Technology and Culture 42.1 (2001) 141-143
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Critical Masses: Opposition to Nuclear Power in California, 1958-1978
Critical Masses: Opposition to Nuclear Power in California, 1958-1978. By Thomas R. Wellock. Madison: University of Wisconsin Press, 1998. Pp. xii+333. $19.95.
Thomas Wellock's Critical Masses is the latest salvo in a controversy over resistance to civilian nuclear power in the United States. Social scientists and historians have been debating a number of questions for which there is conflicting evidence, and one of the contentious issues concerns the reasons why the United States nuclear industry declined only two decades after its birth. According to some parties to the debate, it was because banks and other financial institutions withdrew the enormous resources necessary to [End Page 141] bankroll new plant construction. Others suggest that state and federal regulators made decisions so unfavorable to the industry that ultimately its further expansion became impossible. Yet another explanation is that localities became increasingly unwilling to host nuclear plants after being made aware of the myriad risks and costs. Wellock focuses, instead, on the central role of the antinuclear movement and its political and scientific allies in raising critical questions about nuclear technology and safety, and in resisting new facilities.
A former nuclear engineer, now a historian at Central Washington University, Wellock traces the history of the antinuclear movement in California, a crucial front in the battles over atomic power. His main thesis is that an evolving coalition of local activists, critical scientists, and sympathetic politicians changed regulatory policy by aiding and abetting the values underlying what Harry Boyte has called "the backyard revolution" of the 1970s: the populist revolt against technocratic and centralized power in the United States.
Wellock is careful to stress that many of the problems bedeviling civilian nuclear power--unwarranted technological optimism, poor management, volatile demand for energy, competing reactor designs--were wounds self-inflicted before the mobilization of the antinuclear movement. But the movement gave concrete form and clear voice to the "postmaterialist" values (in Ronald Inglehart's term) that contributed to the social changes--distrust of experts, skepticism about risky technologies, greater emphasis on the quality of life--that led to the decline of nuclear power in the United States.
The antinuclear movement emerged from the tumult of late 1960s and early 1970s opposition to the war in Southeast Asia and environmental destruction at home. Nuclear power came to symbolize much of what was wrong with "the establishment": too big, too inaccessible, too arcane and technocratic, positively dangerous. To oppose nuclear power was to strike a blow for the little guy, and for local neighborhoods and ecosystems, against absentee utility executives and faceless bureaucrats. Activists were able to make good use of voter referenda, legislative and executive lobbying, and savvy media campaigns. Wellock believes that the California movement's greatest accomplishment was to embed its postmaterialist values into the very structure of the state government during the Jerry Brown administration, and he thus confirms the findings of Theda Skopol and other "institutionalists" about the importance of state actors in fostering social change.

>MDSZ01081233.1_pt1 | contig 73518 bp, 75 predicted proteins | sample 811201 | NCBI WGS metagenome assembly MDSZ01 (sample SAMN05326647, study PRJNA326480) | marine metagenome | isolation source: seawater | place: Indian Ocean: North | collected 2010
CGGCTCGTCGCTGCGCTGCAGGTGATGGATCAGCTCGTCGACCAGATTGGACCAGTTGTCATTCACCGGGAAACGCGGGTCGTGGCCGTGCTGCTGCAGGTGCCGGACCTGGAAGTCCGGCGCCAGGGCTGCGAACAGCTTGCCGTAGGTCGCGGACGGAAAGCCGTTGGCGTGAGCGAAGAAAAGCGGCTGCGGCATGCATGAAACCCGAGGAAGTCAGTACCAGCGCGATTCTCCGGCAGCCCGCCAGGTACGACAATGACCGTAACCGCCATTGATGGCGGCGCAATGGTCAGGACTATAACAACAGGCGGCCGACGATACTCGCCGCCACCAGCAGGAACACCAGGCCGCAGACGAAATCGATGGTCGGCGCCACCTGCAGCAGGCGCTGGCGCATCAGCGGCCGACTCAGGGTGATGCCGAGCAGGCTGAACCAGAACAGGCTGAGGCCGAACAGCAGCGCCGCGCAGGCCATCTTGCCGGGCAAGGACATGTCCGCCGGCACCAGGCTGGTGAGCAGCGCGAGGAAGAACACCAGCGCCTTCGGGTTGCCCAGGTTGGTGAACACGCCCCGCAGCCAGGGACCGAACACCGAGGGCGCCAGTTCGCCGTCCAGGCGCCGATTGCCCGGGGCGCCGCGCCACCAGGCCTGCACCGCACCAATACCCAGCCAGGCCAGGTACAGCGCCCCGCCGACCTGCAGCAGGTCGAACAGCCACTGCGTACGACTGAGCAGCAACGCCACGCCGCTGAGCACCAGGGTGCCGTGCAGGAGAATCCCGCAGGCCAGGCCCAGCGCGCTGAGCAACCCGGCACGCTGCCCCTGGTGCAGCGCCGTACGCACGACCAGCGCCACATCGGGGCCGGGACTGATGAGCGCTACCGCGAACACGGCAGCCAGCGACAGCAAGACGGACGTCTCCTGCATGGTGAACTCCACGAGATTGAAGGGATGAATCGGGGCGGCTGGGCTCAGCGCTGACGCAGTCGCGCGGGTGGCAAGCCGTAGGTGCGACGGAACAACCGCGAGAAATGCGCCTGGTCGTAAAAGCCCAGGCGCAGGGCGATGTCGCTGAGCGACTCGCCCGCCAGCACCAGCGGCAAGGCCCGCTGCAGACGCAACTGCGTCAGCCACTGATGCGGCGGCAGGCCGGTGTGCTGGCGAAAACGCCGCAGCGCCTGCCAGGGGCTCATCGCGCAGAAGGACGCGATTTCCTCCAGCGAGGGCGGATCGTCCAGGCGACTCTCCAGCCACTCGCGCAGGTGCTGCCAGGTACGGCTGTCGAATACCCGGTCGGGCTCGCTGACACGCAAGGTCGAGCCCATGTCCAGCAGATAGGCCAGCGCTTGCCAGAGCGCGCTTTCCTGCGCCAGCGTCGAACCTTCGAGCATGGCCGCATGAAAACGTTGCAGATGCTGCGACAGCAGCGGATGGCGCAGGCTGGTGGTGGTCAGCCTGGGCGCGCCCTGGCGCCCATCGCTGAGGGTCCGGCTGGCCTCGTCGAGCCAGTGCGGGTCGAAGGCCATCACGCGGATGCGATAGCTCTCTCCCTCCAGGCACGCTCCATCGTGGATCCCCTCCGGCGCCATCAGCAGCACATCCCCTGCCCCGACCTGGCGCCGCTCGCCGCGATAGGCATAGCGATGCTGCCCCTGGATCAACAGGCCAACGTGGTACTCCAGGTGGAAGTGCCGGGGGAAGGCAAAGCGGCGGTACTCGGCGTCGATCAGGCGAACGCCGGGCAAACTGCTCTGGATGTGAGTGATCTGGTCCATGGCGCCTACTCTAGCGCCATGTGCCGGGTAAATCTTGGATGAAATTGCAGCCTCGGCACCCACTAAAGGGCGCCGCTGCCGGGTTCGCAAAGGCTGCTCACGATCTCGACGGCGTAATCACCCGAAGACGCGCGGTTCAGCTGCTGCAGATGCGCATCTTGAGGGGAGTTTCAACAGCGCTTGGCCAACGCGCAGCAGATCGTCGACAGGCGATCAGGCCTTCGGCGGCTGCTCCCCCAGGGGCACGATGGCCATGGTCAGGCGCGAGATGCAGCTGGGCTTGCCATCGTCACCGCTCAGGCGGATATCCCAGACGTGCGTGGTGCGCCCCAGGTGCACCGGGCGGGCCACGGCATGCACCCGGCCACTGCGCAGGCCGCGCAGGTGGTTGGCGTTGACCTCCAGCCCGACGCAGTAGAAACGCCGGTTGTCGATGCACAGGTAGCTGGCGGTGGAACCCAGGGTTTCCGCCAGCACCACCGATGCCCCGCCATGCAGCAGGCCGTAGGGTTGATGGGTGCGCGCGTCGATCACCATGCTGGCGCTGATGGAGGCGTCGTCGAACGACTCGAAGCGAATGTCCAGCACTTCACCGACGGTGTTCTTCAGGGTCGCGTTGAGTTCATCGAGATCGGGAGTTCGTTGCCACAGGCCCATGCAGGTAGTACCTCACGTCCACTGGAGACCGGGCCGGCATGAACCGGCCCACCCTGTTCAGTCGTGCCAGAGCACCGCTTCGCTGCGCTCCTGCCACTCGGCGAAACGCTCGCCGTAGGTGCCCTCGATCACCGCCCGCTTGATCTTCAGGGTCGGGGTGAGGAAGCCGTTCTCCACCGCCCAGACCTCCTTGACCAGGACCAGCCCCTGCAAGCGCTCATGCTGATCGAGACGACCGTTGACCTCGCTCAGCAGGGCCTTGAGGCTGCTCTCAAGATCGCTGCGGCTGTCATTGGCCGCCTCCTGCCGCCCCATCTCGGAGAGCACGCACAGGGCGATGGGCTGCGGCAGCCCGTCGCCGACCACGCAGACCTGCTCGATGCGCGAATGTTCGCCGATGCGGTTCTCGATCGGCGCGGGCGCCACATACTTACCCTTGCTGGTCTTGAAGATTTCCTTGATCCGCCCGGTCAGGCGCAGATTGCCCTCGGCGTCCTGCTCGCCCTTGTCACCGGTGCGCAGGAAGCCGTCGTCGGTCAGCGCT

My technical quibble with the book concerns its lack of a bibliography. My main substantive criticism concerns its nearly total innocence of social-movement theory. Key concepts like framing, coalition building, and consensus mobilization might have served Wellock well, and saved him from the assertion that "the antinuclear movement vanished in the early eighties" (p. 15). Rather than disappearing, anti-nuclear power activists joined [End Page 142] with other movements to rally against nuclear war, the arms race, and official support for murder in Central America. The campaign against expanding nuclear power having been won, these activists were able to move on to new concerns and bring their experience with them.
A lesser criticism is that Wellock relies on Samuel Hays's Beauty, Health, and Permanence (1987) for background on the environmental movement. He also cites Robert Gottlieb's Forcing the Spring (1993), but never confronts the very different theses of these two books. Critical Masses is nonetheless an excellent study...